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Chapter One— Introduction: The Difference Is They Sing
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Ultimately, it is the sound of the singing human voice at its most powerful and expressive, its most carefully trained and precise that affects us in opera beyond everything else. Any aesthetic of opera, any serious attempt to explain its appeal or potential success that ignores the fact of the singer—even the often-derided star singer—will be fatally flawed. The human voice, it has been said, is "the instrument for which all others are metaphors." The vox humana stop on an organ, the most clever electronic synthesizer produces only the feeblest of imitations. The difference between opera and other forms of music, between opera and nonmusical drama, is that the chief performers sing.

I have read works by singers and voice teachers, by musicologists and aestheticians and opera historians; but none of them explained to my satisfaction the compelling power that great voices singing opera have over susceptible listeners like me.

Since many people remain unmoved by, even displeased by such voices, and since all human beings have at least similar bodies, I feel uncomfortable attributing this power to a physiological source. But reflecting on my experiences at good, loud, highly amplified rock concerts, where one feels that one's personal identity has been overcome by and dissolved in the sound, I wonder if the "seizing" power of great operatic singing may not have something to do with the resonant vibrations it creates in us: the very tangible, rapid pulses we feel in our own skulls, and sometimes deeper through our bodies, set off by the powerful vibrations of a fine singer's voice. From these inescapable vibrations inside our heads—which may lead us to feel as if we were making the great noise, as if it were coming from inside us—we may go on to experience the feeling of an intimate physical resonance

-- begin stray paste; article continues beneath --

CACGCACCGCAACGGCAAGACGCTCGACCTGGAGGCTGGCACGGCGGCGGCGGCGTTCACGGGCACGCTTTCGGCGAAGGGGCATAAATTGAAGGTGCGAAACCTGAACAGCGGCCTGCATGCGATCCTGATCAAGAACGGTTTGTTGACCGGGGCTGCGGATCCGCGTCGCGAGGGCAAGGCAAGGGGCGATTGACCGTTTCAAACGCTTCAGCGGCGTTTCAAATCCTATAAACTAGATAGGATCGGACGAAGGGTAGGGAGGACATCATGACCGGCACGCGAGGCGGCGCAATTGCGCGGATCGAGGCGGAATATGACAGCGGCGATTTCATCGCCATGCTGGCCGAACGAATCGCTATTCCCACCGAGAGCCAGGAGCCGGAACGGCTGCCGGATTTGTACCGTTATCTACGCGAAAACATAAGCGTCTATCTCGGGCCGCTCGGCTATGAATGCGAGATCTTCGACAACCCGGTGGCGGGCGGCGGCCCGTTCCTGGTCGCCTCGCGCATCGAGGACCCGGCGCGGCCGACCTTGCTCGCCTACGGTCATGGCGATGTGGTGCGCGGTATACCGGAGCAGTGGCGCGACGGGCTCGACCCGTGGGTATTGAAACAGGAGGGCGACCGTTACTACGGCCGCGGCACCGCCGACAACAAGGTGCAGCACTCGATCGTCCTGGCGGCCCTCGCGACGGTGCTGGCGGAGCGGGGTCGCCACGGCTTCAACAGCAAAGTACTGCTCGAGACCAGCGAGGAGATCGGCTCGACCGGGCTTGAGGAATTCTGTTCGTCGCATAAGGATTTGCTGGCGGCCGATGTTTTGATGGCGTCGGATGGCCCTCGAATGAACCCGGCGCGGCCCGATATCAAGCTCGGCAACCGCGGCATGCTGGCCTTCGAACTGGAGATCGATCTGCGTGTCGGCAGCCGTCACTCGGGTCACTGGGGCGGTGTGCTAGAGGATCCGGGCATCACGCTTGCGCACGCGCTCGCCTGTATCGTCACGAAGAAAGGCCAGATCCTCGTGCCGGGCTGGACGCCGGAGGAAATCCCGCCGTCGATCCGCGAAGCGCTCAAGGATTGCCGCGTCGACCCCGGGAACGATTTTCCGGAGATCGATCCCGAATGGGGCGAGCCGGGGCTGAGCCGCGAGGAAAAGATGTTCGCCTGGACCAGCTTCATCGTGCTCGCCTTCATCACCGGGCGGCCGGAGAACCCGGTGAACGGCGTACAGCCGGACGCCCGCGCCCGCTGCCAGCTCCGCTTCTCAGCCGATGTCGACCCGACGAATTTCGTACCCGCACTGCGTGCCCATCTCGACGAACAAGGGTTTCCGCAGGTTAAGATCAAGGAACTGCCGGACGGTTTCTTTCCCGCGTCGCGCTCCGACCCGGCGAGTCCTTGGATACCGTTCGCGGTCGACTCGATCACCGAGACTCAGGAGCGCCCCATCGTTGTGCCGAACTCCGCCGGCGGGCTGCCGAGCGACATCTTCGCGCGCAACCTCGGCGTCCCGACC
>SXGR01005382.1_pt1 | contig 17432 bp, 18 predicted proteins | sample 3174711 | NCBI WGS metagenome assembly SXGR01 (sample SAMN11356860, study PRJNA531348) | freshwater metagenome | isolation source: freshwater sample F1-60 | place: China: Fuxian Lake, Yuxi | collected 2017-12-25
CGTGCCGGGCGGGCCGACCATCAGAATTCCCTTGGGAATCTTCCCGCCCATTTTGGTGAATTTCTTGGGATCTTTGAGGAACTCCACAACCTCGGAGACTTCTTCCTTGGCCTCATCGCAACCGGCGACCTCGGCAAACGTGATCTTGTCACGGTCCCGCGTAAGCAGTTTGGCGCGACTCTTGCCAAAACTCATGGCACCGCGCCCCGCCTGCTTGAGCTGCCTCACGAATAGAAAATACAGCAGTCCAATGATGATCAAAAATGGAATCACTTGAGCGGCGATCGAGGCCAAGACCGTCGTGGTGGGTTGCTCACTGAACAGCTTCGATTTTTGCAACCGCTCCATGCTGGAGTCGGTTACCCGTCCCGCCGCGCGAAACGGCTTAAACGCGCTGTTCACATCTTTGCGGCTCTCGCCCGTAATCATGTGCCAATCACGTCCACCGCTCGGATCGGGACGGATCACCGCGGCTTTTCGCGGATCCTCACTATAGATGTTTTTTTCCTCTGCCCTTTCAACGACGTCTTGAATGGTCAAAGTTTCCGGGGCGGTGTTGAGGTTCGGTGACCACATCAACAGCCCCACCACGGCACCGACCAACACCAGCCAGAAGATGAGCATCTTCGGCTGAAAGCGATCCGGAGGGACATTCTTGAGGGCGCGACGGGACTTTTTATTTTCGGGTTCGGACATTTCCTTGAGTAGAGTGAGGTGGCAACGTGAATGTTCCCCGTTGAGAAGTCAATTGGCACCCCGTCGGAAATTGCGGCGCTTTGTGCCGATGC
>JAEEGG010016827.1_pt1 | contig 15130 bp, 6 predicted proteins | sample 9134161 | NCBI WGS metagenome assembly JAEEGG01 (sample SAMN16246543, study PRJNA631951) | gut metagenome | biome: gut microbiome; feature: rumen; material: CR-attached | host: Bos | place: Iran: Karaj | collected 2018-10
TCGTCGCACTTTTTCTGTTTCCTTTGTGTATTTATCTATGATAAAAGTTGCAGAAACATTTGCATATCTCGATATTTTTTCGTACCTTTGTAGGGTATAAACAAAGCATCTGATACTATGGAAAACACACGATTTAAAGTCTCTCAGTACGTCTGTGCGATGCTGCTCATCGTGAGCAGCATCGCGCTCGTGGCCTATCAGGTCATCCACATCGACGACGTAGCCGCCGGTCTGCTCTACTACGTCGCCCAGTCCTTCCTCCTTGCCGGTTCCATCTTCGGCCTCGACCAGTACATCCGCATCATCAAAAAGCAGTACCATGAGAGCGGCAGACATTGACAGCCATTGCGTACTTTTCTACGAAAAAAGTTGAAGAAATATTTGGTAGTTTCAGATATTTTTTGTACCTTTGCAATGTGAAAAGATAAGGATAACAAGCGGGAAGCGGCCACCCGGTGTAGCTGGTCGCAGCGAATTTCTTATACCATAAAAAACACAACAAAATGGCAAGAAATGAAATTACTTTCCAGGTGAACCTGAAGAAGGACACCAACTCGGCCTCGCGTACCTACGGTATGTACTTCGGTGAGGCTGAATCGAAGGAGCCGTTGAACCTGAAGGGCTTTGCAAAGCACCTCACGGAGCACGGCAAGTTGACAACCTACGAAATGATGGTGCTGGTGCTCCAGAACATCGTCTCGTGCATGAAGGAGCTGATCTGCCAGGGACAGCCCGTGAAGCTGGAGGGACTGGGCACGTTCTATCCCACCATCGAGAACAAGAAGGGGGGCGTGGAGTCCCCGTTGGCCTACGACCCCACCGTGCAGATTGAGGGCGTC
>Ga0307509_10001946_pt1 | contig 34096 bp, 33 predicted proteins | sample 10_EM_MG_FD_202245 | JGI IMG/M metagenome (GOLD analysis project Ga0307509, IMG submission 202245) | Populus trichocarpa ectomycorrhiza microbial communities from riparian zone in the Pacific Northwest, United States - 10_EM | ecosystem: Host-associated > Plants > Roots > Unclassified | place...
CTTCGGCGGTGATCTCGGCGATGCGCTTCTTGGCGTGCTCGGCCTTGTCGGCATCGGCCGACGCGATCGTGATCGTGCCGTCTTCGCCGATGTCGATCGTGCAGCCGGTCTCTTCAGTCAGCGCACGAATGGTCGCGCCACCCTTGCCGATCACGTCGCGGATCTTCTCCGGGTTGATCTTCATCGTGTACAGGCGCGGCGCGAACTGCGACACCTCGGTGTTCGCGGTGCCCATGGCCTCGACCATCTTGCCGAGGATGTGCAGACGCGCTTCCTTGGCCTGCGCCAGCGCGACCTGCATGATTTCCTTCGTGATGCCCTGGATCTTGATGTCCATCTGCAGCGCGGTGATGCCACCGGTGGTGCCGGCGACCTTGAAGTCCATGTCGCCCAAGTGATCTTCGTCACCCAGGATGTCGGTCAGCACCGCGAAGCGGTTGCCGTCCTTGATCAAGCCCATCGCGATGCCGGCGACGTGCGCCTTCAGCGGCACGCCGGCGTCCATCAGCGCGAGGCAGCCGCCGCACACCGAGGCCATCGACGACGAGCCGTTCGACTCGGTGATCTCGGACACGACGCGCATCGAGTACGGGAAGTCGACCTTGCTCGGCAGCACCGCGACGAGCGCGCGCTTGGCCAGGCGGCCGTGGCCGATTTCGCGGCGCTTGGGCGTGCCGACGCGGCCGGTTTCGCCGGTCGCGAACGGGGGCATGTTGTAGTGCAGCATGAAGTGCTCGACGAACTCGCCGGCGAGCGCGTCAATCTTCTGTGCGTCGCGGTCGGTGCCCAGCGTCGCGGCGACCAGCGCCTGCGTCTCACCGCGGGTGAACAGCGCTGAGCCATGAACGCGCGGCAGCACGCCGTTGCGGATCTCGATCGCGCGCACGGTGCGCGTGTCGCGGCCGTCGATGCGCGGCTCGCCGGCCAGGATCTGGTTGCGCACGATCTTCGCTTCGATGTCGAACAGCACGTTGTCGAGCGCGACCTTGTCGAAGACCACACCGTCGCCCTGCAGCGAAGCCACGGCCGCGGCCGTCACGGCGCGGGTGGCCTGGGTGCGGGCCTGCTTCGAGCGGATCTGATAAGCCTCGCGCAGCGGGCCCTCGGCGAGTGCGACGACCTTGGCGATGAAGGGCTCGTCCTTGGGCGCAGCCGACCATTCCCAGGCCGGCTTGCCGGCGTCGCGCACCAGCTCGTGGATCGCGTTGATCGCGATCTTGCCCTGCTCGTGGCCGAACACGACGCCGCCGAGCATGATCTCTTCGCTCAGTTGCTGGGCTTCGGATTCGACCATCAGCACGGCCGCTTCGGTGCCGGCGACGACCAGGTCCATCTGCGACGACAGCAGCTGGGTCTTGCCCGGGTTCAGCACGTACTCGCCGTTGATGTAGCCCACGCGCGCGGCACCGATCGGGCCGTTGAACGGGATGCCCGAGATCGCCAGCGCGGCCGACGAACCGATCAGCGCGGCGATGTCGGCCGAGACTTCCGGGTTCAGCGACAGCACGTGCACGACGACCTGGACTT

between the singer and ourselves, between her (and sometimes his) body and our own, which gives to the experience a quality that is at once liberating and erotic.[21]

Great operatic voices do appear to "flow," in an intense and liquid outpouring, sometimes in an outburst or a jet, which then arouses our vital juices: in the same way that the beat, pulse, and pumping of music generally appear to engage the natural inner rhythms of our breathing or pulse, lead us irresistibly to sway, beat time, "conduct," tap our feet. As Peter Conrad—a connoisseur of voluptuous operatic sensations—once wrote, air is resonating only from the diaphragm to the head, "but the whole body sounds."

For reasons I cannot understand or explain, I sometimes find myself staring with unnatural intensity at a performer in an opera who is singing exceptionally well, as if to sharpen and focus my attention, not to miss a single pulse of his or her music; as if we were related in some intimate emotional way. I catch myself either foolishly beaming or near to tears, not because of the joy or plight of the character, but because I have been moved beyond any reasonable, critical response by the simple, sensual fact of the quality and vibrations of a human voice. "The singing voice," writes Conrad, "inordinate in its power and somehow miraculous as the production of a single human body, infuses the world with the vibrancy of its emotion."